Indigenous fashion week weaves identity, tradition and social change

TORONTO — Fashion is about more than just making beautiful things for designer Sage Paul, and she hopes this week’s Indigenous Fashion Week Toronto makes that clear.

The Dene artist says beading, weaving, textiles and sewing are inextricably linked to so much of her upbringing and identity. For her, creating clothes, jewelry and accessories can be just as much about combating stereotypes and shifting minds as looking good.

“If we want to be sustaining our culture and ensuring that cultural continuity that our ancestors have passed on to us, the only way that it’s going to be out there is if we do it,” says the Toronto-based Paul, who founded the showcase to present “the most distinct and progressive Indigenous artists working in fashion, textiles and craft.”

The four-day event will feature runway shows, a curated exhibition, panels and lectures, hands-on workshops, and a marketplace, with Indigenous artists including those from Canada, the United States and Greenland.

It kicks off Thursday with runway shows from Lesley Hampton, Evan Ducharme, Janelle Wawia and Sugiit Lukx Designs.

Free lectures and panels feature speakers including artist Kent Monkman, weaver Barbara Teller, and culture critic Jesse Wente tackling topics including fashion symbolism and imagery, cultural appropriation, Indigenous dyes and fibres, and technology and innovation.

Vancouver-based Ducharme says he welcomes more opportunities to celebrate and promote Indigenous artists and different points of view that often prioritize sustainable materials, ethical sourcing and reduced waste.

It’s also a chance to profile the vast array of Indigenous perspectives, he adds.

“Some people would look at my work and ask me: ‘Where’s the fringe? Where’s the deer hide? Where’s all the bead work? Because Metis people are renowned for their beadwork. But where I was raised, none of the women in my family ever did beadwork so it was never something that was really part of my upbringing,” says the 25-year-old, from the Metis community of St. Ambroise, Man.

“And of course it’s beautiful and I’d love to include it in my work but I’d have to approach that from a completely different way than another Metis designer who was raised learning how to do beadwork would be able to approach it. It’s all about ethics.”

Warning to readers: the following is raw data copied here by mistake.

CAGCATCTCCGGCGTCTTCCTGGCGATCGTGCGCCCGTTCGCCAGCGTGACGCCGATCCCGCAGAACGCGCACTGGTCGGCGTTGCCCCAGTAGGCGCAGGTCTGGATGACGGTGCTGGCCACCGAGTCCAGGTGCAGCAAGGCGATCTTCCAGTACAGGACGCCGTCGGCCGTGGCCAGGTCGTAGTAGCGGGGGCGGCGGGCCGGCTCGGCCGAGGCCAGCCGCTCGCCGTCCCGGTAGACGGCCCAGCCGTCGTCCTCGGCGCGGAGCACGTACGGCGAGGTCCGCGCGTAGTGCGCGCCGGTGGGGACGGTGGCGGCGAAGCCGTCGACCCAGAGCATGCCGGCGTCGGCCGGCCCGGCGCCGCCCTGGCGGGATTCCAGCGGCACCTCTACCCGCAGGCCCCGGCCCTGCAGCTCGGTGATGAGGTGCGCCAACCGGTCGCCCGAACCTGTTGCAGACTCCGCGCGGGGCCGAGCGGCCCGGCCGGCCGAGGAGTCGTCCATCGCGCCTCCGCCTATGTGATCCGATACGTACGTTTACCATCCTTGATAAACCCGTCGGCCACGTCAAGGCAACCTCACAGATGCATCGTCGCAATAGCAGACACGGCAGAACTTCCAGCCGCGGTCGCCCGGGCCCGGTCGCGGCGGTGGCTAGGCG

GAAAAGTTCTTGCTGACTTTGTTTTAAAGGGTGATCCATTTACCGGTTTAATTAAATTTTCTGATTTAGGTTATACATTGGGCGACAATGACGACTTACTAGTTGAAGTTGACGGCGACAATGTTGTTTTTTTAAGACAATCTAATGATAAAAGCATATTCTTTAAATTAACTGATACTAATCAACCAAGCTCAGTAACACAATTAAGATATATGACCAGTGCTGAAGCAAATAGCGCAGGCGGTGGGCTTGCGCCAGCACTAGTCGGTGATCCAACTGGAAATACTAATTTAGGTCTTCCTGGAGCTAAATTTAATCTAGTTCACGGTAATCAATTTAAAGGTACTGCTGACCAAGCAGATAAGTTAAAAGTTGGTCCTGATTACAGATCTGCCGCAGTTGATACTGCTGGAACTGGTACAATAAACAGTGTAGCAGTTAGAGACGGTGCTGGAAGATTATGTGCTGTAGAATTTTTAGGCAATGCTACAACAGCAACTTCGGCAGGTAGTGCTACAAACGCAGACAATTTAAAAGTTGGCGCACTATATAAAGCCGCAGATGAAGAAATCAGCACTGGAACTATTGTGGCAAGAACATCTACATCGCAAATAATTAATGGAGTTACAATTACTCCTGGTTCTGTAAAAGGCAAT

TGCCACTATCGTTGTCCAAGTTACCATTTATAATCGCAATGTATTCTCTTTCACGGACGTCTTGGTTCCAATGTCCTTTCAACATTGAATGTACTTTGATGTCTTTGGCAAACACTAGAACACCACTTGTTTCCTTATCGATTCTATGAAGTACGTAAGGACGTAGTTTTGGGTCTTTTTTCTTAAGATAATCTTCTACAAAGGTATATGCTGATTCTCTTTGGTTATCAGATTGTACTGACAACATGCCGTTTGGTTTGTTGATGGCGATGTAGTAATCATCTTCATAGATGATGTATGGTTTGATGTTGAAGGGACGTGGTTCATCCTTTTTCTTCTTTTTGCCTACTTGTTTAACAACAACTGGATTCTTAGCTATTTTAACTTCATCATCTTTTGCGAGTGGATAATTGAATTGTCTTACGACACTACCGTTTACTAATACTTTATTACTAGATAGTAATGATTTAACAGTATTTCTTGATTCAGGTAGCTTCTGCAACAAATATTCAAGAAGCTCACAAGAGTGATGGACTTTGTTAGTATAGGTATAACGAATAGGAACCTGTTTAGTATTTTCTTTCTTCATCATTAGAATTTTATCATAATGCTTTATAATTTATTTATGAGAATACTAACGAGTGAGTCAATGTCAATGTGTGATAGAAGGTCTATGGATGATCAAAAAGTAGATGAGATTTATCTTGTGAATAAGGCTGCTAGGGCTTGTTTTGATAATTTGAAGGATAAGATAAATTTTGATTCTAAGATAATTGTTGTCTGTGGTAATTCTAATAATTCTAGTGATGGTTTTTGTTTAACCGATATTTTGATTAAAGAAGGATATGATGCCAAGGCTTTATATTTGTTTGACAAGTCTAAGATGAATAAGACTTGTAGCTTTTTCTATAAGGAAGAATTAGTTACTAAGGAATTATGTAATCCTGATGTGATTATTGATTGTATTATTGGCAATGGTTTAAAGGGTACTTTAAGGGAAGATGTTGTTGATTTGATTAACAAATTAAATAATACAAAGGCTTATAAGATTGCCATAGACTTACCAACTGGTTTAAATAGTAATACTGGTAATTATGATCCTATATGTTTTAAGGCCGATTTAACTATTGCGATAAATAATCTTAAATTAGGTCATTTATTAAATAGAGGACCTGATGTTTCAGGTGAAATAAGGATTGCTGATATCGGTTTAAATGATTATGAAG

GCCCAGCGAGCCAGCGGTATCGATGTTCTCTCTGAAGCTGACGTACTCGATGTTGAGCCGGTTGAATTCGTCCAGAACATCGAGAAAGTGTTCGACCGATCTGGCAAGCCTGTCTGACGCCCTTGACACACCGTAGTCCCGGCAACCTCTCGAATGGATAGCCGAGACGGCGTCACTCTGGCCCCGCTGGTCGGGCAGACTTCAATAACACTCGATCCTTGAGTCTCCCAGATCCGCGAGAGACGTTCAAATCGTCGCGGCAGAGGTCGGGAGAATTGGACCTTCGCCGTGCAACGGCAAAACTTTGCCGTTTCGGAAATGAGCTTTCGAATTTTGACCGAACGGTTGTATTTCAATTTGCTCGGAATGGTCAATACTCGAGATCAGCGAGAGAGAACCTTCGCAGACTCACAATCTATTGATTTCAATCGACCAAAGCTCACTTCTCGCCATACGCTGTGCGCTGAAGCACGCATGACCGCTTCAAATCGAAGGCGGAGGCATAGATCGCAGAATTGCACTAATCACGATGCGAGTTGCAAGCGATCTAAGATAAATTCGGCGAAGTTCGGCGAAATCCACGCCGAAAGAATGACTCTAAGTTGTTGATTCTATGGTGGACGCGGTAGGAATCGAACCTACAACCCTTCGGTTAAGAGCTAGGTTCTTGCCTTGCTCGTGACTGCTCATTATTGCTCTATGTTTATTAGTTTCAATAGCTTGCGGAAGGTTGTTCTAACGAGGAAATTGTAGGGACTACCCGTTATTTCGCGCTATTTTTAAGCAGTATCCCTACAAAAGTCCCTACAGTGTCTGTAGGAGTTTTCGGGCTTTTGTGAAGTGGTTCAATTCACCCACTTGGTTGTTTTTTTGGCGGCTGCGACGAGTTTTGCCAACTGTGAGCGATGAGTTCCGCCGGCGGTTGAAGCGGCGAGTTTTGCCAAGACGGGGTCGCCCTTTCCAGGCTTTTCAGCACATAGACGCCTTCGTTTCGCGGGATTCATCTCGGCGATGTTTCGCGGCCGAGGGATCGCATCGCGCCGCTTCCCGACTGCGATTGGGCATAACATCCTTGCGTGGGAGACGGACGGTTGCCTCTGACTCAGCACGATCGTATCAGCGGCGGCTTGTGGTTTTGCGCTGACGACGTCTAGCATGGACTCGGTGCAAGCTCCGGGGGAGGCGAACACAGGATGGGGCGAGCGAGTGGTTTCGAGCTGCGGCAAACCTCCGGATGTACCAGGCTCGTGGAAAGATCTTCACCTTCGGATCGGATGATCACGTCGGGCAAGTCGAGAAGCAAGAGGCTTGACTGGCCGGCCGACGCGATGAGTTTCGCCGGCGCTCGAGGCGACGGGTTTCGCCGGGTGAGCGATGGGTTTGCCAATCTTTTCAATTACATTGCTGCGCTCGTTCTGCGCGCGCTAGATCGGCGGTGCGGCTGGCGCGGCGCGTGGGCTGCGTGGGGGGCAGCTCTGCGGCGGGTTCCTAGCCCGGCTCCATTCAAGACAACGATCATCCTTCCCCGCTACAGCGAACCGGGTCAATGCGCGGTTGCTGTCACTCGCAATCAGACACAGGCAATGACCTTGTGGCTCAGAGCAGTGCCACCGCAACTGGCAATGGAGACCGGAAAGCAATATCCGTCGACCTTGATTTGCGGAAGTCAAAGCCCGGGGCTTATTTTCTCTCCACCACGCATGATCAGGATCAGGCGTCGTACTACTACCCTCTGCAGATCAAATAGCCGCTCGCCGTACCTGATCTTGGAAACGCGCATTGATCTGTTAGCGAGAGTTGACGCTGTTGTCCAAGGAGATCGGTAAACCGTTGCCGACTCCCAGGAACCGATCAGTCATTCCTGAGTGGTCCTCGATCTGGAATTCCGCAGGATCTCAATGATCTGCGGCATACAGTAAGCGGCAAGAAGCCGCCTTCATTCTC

Unfortunately, the predominant exposure most non-Indigenous people get to Indigenous-inspired designs is through cheap souvenirs and tourist trinkets, says Paul.

Despite the fact that many Indigenous communities boast master weavers, beaders, and applique artists, they have yet to receive broader recognition for their talents, she says.

“(It’s) because of colonization and because of the commodification of our culture and I think a lot of it has been cheapened through that,” says the 34-year-old.

“You can go to any Canadian tourist store and buy a really cheap piece of beaded work that’s not even made here in Canada…. It costs more money to do one of a kind custom-made pieces.”

By nature, the fashion industry has not been friendly to emerging creators who more often work-to-order or only make small batches, she adds. Those on remote reserves are at a further disadvantage because tools, materials and shipping are more expensive.

“We’re not going to be able to mass produce at the level that a major retailer would want. I’m hoping to change or to start influencing how we work with Indigenous designers … to look at purchasing lower quantities and understanding the value with that,” she says.

“By bringing everyone to Toronto I’m really hoping that that sparks some sort of interest and motivation for retailers and buyers to actively go out and find these designers, regardless of where they’re located.”

With sustainable fashion now trendy in the broader fashion world, Paul hopes Indigenous techniques and knowledge can be recognized for their value. She points to the inspiring work of Janelle Wawia, a self-taught artist from northwestern Ontario who traps her own furs and leather.

“We know where the food goes — it goes into the community to feed community members, bones are used for tools and the fur is used for whatever is being made out of the clothing.”

Ducharme says he’s added 10 new pieces to a collection he revealed at Vancouver Indigenous Fashion Week last summer, and will unveil his reimagined showcase in part to combat notions that designs are disposable from season-to-season.

The 25-year-old — whose designs are not geared specifically to men or women, but rather “genderless” wearers — says welcoming new ideas is key to fashion’s future.

And he’s got plenty to offer.

“My work is always going to be an ode to those ancestors who did everything that they could so that my generation and the generations to come after me would have a better tomorrow.”

Indigenous Fashion Week Toronto starts Thursday and runs through Sunday.

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